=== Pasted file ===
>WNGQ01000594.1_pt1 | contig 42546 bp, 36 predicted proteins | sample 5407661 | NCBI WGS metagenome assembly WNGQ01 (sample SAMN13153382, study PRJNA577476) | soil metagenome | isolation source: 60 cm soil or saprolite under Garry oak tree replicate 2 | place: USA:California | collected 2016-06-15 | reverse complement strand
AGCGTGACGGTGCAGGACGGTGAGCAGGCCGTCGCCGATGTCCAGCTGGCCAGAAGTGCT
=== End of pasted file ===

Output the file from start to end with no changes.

>WNGQ01000594.1_pt1 | contig 42546 bp, 36 predicted proteins | sample 5407661 | NCBI WGS metagenome assembly WNGQ01 (sample SAMN13153382, study PRJNA577476) | soil metagenome | isolation source: 60 cm soil or saprolite under Garry oak tree replicate 2 | place: USA:California | collected 2016-06-15 | reverse complement strand
AGCGTGACGGTGCAGGACGGTGAGCAGGCCGTCGCCGATGTCCAGCTGGCCAGAAGTGCT